NIAID scientists to speak on range of infectious disease topics at major scientific meeting

October 22, 2008

Anthony S. Fauci, M.D., will speak during the opening session of ICAAC/IDSA 2008, a joint meeting of the American Society for Microbiology and the Infectious Diseases Society of America, in Washington, DC. His keynote lecture at 4:30 p.m. on Saturday, Oct. 25, is titled Global Health and Infectious Diseases: A Look to the Future. Dr. Fauci is director of the National Institute of Allergy and Infectious Diseases (NIAID), part of the National Institutes of Health.

Among many global health challenges, infectious diseases remain among the most problematic, accounting for about one quarter of all deaths globally, and nearly two-thirds of deaths in sub-Saharan Africa. Dr. Fauci will discuss progress--and remaining challenges--in the fight against major infectious causes of death and disability such as HIV/AIDS, malaria, tuberculosis and drug-resistant microbes. He also will discuss how conceptual and technological progress in fields such as genomics and nanotechnology has invigorated infectious disease research. These advances also are contributing to exciting studies on the ecology of human disease, including the Human Microbiome Project, which is exploring how the billions of bacteria that inhabit our bodies contribute to health and illness.

Other NIAID scientists are scheduled to present findings during the four-day meeting as well. The range of topics covered reflects the broad scope of NIAID's research efforts aimed at better understanding, treating and preventing infectious and immune-mediated diseases.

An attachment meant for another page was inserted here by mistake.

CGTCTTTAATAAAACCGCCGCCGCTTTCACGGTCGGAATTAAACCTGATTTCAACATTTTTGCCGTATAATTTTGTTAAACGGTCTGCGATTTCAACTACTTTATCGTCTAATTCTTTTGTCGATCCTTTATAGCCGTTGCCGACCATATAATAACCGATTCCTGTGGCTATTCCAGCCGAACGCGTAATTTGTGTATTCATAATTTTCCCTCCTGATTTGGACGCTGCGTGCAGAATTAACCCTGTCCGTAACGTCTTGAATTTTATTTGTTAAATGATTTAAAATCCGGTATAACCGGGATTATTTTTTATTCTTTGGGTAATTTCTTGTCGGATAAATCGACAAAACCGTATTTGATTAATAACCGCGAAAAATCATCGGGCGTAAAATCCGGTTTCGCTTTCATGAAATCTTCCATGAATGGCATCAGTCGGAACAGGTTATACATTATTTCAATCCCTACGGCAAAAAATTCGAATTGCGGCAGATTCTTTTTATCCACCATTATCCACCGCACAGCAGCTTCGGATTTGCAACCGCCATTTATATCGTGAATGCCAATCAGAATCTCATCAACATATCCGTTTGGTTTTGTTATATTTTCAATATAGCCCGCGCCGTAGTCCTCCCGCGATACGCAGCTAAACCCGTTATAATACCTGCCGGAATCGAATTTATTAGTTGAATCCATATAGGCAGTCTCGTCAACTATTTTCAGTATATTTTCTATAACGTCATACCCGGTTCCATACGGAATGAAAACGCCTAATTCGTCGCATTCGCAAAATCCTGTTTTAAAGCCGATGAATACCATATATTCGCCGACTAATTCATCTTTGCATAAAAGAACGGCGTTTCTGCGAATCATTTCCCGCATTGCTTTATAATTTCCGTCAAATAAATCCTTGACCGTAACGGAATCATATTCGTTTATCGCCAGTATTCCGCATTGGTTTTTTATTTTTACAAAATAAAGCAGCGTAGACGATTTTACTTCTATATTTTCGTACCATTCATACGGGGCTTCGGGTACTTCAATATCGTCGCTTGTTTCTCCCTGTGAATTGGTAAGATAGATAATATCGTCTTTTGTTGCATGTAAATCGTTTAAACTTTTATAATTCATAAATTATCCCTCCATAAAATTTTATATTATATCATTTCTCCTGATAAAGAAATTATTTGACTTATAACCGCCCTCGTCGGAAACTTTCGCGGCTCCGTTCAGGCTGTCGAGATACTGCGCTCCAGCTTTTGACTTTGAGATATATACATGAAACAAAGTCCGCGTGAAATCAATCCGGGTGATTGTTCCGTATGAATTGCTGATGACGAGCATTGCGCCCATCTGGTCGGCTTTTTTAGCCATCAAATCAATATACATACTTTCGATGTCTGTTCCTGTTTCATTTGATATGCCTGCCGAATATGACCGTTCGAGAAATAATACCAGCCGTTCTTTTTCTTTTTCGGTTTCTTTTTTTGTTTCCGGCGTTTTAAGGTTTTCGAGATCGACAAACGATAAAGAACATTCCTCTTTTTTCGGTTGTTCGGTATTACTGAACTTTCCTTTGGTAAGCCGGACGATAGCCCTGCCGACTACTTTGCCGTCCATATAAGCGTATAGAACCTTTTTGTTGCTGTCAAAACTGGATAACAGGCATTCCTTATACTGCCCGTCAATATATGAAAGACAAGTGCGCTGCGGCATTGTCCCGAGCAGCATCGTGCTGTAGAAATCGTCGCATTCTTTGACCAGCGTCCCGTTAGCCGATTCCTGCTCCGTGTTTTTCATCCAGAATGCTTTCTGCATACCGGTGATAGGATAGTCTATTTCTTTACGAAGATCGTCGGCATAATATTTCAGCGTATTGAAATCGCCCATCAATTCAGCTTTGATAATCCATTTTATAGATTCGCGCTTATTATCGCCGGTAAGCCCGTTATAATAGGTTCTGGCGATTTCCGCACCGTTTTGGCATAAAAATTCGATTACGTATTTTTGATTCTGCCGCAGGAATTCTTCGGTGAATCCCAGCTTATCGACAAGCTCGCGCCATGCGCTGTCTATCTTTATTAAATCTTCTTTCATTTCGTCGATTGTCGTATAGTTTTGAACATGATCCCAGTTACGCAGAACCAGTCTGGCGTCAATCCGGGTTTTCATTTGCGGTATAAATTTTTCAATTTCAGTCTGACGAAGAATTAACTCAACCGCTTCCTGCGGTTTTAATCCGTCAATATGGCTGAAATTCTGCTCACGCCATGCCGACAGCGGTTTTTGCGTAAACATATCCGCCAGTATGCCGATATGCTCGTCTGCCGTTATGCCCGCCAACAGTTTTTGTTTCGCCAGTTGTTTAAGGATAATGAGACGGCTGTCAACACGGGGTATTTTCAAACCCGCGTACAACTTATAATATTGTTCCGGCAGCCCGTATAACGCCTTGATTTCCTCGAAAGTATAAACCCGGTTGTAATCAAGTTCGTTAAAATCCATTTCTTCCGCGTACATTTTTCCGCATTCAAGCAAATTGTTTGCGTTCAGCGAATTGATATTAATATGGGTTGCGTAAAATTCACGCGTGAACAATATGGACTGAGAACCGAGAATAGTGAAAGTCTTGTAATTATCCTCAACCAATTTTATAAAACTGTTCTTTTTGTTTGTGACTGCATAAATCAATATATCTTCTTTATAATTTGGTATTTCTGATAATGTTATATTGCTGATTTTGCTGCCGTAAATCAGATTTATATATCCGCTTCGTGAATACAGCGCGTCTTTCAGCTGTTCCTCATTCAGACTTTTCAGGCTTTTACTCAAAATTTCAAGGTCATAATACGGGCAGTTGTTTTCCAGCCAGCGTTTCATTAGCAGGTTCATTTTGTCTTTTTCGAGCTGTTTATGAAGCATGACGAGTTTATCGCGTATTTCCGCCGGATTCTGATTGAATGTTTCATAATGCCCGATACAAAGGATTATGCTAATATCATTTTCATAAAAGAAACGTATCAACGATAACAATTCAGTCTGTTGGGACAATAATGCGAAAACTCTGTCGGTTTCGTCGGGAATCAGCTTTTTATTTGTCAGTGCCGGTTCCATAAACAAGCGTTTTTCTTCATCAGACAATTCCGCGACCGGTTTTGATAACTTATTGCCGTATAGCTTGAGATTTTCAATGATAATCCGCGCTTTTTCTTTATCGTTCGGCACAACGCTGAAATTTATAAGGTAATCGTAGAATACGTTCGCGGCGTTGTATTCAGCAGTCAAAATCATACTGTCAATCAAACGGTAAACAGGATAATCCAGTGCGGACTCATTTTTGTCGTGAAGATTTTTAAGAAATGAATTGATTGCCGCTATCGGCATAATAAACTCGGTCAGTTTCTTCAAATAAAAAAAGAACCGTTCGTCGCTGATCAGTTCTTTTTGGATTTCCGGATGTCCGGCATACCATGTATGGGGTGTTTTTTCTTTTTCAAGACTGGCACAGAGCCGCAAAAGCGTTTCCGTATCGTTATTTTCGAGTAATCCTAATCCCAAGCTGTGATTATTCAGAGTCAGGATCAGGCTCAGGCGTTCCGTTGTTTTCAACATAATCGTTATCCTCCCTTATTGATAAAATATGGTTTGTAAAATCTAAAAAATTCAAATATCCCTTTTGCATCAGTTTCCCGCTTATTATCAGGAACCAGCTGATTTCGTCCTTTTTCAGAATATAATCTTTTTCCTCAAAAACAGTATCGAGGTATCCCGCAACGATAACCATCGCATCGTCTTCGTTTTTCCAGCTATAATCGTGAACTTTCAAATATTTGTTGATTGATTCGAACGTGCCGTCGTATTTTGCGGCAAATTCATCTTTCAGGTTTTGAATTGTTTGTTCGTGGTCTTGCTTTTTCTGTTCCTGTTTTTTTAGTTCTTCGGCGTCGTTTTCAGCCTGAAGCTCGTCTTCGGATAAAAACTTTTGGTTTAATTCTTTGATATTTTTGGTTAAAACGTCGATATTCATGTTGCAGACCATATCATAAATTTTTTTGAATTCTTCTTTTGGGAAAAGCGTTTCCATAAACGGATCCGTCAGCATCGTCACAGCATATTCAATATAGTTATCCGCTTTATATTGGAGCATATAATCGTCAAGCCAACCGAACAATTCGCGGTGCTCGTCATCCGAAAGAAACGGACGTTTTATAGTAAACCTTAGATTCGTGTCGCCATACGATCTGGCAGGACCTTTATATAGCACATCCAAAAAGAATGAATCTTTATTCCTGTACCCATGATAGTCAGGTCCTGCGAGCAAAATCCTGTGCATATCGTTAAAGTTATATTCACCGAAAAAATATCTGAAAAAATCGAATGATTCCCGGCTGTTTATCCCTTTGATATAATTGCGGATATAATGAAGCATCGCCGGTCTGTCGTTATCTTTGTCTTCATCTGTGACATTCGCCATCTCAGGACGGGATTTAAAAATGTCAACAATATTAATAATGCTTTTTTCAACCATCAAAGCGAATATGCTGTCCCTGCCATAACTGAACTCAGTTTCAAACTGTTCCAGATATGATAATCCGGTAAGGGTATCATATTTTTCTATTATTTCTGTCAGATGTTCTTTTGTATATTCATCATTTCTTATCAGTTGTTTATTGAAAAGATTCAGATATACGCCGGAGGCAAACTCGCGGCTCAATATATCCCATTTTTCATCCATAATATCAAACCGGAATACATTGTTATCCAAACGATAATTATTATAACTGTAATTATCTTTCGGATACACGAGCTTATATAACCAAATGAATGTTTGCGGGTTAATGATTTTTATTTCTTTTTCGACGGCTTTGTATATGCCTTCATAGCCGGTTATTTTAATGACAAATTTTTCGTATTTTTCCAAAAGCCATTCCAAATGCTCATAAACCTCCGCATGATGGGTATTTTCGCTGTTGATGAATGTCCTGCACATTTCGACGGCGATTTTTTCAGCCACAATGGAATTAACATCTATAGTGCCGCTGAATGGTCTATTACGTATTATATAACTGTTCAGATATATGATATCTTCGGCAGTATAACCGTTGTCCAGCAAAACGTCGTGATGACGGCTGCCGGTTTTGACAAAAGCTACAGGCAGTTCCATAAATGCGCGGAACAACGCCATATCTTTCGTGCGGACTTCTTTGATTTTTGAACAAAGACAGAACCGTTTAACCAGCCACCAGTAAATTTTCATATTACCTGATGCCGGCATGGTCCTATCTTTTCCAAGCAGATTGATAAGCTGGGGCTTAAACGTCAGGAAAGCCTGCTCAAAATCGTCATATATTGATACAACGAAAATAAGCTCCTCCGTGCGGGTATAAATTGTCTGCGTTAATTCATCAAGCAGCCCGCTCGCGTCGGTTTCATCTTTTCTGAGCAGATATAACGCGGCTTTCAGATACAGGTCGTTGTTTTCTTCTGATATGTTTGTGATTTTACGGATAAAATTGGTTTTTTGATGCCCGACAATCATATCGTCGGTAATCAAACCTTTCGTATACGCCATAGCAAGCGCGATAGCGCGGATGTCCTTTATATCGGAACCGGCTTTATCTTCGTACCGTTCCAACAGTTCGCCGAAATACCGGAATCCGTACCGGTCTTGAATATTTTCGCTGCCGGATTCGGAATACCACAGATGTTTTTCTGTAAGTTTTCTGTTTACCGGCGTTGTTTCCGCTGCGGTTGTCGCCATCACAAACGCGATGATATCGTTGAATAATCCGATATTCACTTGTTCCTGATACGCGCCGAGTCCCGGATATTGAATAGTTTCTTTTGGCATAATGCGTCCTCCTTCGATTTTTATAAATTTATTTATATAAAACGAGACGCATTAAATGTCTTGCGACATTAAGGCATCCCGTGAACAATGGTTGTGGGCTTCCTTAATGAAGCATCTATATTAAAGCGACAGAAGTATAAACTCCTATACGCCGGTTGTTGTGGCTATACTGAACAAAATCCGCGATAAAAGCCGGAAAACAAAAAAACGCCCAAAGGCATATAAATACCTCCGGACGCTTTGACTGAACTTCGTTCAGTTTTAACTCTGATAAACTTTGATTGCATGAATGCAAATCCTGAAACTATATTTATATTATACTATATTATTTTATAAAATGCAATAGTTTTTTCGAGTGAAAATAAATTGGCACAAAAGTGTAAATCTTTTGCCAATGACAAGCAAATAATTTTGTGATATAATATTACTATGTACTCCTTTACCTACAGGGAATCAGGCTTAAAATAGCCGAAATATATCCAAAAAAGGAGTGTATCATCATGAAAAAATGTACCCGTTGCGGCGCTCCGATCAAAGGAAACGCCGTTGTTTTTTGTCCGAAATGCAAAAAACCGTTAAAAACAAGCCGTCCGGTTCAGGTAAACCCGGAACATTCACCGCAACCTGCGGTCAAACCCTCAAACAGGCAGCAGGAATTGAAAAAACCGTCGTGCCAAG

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To schedule interviews with NIAID scientists, please contact the NIAID Office of Communications at 301-402-1663 or niaidnews@niaid.nih.gov.

Additional information about the 2008 ICAAC/IDSA Joint Meeting is available at http://www.icaacidsa2008.org/. The meeting will be held at the Walter E. Washington Convention Center in Washington, DC.

NIAID conducts and supports research--at NIH, throughout the United States, and worldwide--to study the causes of infectious and immune-mediated diseases, and to develop better means of preventing, diagnosing and treating these illnesses. News releases, fact sheets and other NIAID-related materials are available on the NIAID Web site at http://www.niaid.nih.gov.

The National Institutes of Health (NIH)--The Nation's Medical Research Agency--includes 27 Institutes and Centers and is a component of the U. S. Department of Health and Human Services. It is the primary federal agency for conducting and supporting basic, clinical and translational medical research, and it investigates the causes, treatments and cures for both common and rare diseases. For more information about NIH and its programs, visit http://www.nih.gov.

News releases, fact sheets and other NIAID-related materials are available on the NIAID Web site at http://www.niaid.nih.gov.

NIH/National Institute of Allergy and Infectious Diseases

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